Sautee shallot through garlic in hot bacon fat over medium hot heat til translucent but not browned(3-5 minutes).
Add shrimp and saute a few minutes til just barely opaque.Cool and chop roughly.
Combine cornmeal through salt.
Pour boiling water over dry ingredients and stir well.Add hot bacon fat.Add egg.
Add more cornmeal if needed to get thick batter ( not runny.)
Taste; add salt and more jalapeno or cayenne to taste.
Heat canola oil to 375 degrees. Using 2 soupspoons or tablespoons, scoop
about ¼ c. of batter. Holding it above the oil, scoop it out quickly into the oil w/ second spoon. Repeat to fill pan, leaving some space between hushpuppies.Do not crowd them.
Fry 4-5 minutes til medium brown, drain on double paper towels over newspapers . Salt generously. Keep warm .
Serve w/ soft unsalted butter and/or Chipotle Sour Cream
Chipotle Sour Cream:
3/4 cup Sour cream (no liquid), 1/4 Plain Yoghurt (not 'No Fat'), 2+ teaspoons pureed Chipotles in Adobo (without seeds;San Marcos brand recommended, not La Morena which needs seeding -ugh); 2 teaspoons frozen Orange Juice concentrate; 1/4- 1/2 teaspoon minced garlic; 1 teaspoon lemon juice;
pinch of kosher salt.
Combine all in a bowl. Refrigerate at least a few hours for flavors to blend.
Note: * Wrapped in plastic, jalapenos stay potent in the freezer for years!
**These don’t do very well reheated, probably because they are almost 100% cornmeal.( Those lighter hushpuppies made with more flour- reheat fairly well.) Best served within an hour or 2 of frying.
I am always on the lookout for innovative recipes, which is why I am just ga-ga over my recently- discovered Food52 with its amazingly innovative and talented contributors. My particular eating passions are Japanese, Indian, Mexican; with Italian and French following close behind. Turkish/Arabic/Mediterranean cuisines are my latest culinary fascination. My desert island ABCs are actually 4 Cs: citrus, cumin, cilantro, and cardamom.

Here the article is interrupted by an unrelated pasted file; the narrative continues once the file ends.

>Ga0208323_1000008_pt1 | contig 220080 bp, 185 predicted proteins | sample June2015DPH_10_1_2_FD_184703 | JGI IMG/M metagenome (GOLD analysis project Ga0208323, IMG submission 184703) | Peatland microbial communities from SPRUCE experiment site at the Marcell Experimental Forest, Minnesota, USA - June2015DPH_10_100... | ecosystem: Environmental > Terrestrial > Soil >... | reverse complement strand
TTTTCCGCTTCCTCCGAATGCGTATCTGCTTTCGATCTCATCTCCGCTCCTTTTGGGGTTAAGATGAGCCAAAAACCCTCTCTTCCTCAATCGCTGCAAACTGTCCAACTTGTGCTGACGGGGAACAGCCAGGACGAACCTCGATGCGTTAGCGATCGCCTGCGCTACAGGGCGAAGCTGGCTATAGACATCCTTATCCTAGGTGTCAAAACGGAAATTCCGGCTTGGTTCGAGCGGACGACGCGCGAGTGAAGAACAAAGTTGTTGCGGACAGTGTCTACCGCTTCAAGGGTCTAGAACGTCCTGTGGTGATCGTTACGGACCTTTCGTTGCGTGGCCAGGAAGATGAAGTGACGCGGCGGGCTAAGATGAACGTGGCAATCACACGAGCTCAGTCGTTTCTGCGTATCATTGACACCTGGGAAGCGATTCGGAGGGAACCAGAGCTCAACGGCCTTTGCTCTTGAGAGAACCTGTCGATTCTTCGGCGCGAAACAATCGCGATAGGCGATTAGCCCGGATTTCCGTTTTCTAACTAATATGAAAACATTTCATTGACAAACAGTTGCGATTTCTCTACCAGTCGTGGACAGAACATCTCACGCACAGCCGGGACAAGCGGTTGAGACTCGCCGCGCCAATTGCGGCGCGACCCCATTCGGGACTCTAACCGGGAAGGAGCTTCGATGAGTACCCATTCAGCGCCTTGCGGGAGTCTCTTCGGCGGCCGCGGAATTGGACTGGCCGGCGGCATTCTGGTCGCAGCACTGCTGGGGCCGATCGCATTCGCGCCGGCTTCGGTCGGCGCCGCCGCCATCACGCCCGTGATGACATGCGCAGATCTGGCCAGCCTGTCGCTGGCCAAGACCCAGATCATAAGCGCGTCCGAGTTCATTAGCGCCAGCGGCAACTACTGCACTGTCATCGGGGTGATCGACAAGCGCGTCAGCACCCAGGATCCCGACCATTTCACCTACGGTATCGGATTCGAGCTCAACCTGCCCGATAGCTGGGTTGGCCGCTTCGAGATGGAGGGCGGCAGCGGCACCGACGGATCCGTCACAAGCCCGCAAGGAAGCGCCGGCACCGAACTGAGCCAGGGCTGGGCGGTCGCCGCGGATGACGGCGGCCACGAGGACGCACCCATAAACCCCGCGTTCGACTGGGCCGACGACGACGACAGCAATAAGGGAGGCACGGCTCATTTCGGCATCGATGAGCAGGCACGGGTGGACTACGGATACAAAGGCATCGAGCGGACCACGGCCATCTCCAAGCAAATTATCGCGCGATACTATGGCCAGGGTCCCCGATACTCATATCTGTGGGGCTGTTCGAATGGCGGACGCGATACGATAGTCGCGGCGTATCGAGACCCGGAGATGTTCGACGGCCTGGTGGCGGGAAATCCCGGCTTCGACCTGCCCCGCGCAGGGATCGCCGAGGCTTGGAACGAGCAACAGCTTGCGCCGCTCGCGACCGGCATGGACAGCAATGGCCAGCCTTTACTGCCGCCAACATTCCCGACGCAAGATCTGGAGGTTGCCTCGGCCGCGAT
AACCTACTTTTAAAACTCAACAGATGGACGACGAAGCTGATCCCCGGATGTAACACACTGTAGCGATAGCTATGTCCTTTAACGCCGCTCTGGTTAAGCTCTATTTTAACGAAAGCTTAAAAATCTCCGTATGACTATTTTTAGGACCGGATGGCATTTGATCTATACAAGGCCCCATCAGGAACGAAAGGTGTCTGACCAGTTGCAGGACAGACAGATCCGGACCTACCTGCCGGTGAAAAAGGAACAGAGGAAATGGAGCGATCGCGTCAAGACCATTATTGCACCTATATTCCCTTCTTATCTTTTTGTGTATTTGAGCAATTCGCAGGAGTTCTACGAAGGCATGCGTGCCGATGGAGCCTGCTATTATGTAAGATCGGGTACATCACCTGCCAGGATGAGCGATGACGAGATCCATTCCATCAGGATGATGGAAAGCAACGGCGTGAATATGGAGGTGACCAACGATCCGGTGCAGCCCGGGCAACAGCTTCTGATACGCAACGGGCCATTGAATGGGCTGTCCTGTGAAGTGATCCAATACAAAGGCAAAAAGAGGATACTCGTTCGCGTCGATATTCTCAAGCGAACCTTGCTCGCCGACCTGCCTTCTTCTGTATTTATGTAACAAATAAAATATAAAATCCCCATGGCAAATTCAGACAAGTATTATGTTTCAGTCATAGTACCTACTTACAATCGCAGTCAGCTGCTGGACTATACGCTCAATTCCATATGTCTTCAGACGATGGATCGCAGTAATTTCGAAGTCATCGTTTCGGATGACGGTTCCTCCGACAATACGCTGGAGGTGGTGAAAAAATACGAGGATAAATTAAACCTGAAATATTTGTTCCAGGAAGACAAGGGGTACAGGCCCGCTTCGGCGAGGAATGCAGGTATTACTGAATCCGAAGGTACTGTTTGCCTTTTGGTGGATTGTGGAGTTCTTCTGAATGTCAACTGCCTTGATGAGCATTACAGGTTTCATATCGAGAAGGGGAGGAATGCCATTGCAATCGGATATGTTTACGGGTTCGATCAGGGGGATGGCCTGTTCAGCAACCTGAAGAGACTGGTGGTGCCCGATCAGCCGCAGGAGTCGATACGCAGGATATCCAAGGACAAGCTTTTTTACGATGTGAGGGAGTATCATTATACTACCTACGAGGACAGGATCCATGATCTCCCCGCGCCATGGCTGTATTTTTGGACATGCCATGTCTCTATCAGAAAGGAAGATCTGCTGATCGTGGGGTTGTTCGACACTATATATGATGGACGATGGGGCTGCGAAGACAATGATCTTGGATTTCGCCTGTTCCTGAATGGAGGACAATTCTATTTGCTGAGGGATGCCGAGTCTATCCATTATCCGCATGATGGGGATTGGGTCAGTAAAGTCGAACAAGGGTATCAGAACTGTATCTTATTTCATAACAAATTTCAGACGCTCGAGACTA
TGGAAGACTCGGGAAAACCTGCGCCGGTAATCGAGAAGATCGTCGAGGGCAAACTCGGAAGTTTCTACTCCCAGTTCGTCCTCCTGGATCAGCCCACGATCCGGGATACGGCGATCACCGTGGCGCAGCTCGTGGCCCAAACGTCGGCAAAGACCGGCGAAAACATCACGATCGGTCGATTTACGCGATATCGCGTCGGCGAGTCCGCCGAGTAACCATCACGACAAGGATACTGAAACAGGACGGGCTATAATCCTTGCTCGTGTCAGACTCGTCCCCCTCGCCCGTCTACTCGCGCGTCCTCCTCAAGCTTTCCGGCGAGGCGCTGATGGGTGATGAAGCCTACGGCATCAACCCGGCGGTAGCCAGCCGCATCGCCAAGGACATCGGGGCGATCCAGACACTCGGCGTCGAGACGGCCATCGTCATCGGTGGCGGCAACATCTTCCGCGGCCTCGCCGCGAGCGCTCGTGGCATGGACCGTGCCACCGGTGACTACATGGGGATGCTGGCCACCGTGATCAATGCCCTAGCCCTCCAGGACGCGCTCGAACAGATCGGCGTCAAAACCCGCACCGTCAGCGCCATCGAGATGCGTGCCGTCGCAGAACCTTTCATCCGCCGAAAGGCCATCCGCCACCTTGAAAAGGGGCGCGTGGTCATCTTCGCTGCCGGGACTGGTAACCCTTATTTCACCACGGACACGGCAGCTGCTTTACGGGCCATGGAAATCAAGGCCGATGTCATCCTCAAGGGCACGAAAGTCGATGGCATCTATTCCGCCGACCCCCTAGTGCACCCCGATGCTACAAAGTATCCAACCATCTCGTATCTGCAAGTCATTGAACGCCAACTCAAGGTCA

I am also finally indulging in learning about food history; it gives me no end of delight to learn how and when globe artichokes came to the U.S., and how and when Jerusalem artichokes went from North America to Europe. And that the Americas enabled other cuisines to become glorious. I mean where would those countries be without: Corn, Tomatoes, Chiles,Peanuts, Dried Beans, Pecans, Jerusalem Artichokes??!
While I am an omnivore, I am, perhaps more than anything, fascinated by the the world of carbohydrates, particularly the innovative diversity of uses for beans, lentils and grains in South Indian and other cuisines.
Baking gives me much pleasure, and of all the things I wish would change in American food, it is that we would develop an appreciation for sweet foods that are not cloyingly sweet, and that contain more multigrains. (Wouldn't it be fantastic to have a country of great bakeries instead of the drek that we have in the U.S.?!)
I am so excited by the level of sophistication that I see on Food52 and hope to contribute recipes that will inspire you like yours do me.
I would like to ask a favor of all who do try a recipe of mine > Would you plse write me and tell me truthfully how it worked for you and/or how you think it would be better? I know many times we feel that we don't want to hurt someone's feelings, but. i really do want your honest feedback because it can only help me improve the recipe.Thanks so much.